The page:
Oct. 18, 2012

Clean Water Act turns 40

Today marks the 40th anniversary of the passage of the Clean Water Act. To recognize this environmental milestone we've asked several
BC Water News contributors and other water industry leaders to reflect on what the CWA has achieved and how the act can be improved going forward.

Phyllis Brunner, PE
BC Senior Vice President, editor of Pacific Northwest Water News

“The CWA has forced the nation to deal with serious environ-mental problems and to mitigate them for the greater good.”
The anniversary of the Clean Water Act becoming law is a milestone for all Americans and especially for those of us who have been practicing in the water field during this timeframe. Whether you have been involved in it for all or part of those years, this is a time to pause and reflect on the significance of the CWA legislation on our environment and our country. It is also a reminder of the political atmosphere of that time and democracy prevailing to adopt this important bill.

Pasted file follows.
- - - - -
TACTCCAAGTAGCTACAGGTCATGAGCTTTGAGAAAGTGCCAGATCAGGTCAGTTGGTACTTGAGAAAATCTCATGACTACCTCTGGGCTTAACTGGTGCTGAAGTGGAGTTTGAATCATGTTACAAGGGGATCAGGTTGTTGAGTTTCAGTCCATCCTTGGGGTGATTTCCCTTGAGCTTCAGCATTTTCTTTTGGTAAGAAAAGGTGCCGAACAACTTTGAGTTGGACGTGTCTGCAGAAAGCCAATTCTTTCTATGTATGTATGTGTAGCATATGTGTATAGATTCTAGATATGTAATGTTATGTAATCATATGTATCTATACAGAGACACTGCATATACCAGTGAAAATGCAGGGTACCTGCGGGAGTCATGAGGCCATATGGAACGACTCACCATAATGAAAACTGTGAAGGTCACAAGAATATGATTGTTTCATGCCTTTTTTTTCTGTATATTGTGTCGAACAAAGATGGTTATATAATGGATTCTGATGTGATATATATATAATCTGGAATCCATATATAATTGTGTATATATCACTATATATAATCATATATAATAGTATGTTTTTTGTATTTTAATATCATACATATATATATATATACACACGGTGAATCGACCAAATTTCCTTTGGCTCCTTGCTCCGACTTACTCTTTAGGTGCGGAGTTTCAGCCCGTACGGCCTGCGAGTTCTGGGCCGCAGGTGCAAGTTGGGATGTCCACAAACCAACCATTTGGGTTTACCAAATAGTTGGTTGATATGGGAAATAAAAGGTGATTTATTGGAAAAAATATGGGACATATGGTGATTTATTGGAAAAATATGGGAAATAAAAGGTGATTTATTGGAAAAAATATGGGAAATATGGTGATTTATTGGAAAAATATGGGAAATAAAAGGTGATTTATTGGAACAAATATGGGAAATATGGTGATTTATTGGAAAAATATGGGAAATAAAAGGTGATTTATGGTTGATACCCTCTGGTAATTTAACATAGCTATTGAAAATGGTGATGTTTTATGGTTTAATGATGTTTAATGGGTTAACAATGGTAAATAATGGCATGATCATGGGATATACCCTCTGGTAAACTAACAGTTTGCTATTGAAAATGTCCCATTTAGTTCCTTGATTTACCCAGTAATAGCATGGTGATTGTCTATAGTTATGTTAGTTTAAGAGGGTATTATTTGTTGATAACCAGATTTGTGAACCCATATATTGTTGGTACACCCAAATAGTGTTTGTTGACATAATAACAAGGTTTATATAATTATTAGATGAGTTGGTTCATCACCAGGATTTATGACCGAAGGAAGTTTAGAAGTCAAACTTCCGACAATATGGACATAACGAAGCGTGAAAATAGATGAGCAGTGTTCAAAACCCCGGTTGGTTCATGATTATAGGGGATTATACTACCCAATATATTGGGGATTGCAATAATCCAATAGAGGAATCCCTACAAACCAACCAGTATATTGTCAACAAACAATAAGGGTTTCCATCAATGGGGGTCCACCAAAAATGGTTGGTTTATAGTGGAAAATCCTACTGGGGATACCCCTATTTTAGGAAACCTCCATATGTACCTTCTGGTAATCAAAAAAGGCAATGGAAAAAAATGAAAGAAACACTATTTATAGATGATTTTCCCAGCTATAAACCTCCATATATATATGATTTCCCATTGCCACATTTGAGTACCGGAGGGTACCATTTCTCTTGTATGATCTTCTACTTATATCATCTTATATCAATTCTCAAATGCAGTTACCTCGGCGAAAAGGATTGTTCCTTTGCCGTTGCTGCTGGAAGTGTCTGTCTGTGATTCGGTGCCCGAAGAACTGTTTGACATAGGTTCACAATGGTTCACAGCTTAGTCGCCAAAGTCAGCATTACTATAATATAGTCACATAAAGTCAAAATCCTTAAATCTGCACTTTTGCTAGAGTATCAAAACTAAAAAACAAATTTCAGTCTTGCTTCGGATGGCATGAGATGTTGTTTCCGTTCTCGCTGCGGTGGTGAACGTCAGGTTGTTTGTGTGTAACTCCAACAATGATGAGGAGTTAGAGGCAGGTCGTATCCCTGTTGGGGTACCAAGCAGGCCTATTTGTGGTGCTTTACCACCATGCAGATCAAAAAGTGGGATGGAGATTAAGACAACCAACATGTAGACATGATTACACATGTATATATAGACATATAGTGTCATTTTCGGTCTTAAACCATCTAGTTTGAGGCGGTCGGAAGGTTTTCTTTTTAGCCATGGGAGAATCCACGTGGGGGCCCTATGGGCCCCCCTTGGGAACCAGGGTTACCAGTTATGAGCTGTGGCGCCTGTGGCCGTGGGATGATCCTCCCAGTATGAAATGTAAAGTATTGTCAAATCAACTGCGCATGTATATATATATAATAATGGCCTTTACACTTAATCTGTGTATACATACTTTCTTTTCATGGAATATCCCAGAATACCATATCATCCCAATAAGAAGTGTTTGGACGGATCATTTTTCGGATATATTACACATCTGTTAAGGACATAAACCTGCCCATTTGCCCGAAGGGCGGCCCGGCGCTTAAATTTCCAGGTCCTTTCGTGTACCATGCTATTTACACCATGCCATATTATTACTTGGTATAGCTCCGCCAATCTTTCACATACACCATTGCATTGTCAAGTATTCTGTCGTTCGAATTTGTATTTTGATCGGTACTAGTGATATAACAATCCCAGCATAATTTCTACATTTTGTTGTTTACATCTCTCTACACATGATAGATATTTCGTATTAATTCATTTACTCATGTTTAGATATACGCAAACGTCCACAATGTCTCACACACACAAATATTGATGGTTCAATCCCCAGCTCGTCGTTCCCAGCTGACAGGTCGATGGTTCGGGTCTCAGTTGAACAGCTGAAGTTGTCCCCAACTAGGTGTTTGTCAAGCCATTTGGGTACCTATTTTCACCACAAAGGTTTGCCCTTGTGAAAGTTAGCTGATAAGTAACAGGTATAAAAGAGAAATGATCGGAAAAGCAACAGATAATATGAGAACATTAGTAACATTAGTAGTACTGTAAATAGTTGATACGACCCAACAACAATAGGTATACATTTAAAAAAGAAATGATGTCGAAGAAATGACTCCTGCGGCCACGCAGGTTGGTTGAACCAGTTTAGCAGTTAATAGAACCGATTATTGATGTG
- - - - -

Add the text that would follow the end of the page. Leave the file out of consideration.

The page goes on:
Originally vetoed by President Nixon, the leadership of that time was able to put aside political differences and advance a measure that, whether you agree or not, has had a significant impact on improving the quality of our nation's waters. While the approaches, benefits and economics can be debated, the CWA has forced the nation to deal with serious environmental problems and to mitigate them for the greater good.
Read more >

Cindy Paulson, Ph.D.
BC Senior Vice President, editor of California Water News

“I would like to see stronger linkage between regulatory programs for the CWA and the Safe Drinking Water Act.”
Like many in our business, I cut my teeth on the Clean Water Act. My first encounter with the CWA was as a graduate student, when I pored over it line by line, trying to understand areas of flexibility for dischargers to improve water quality more cost effectively.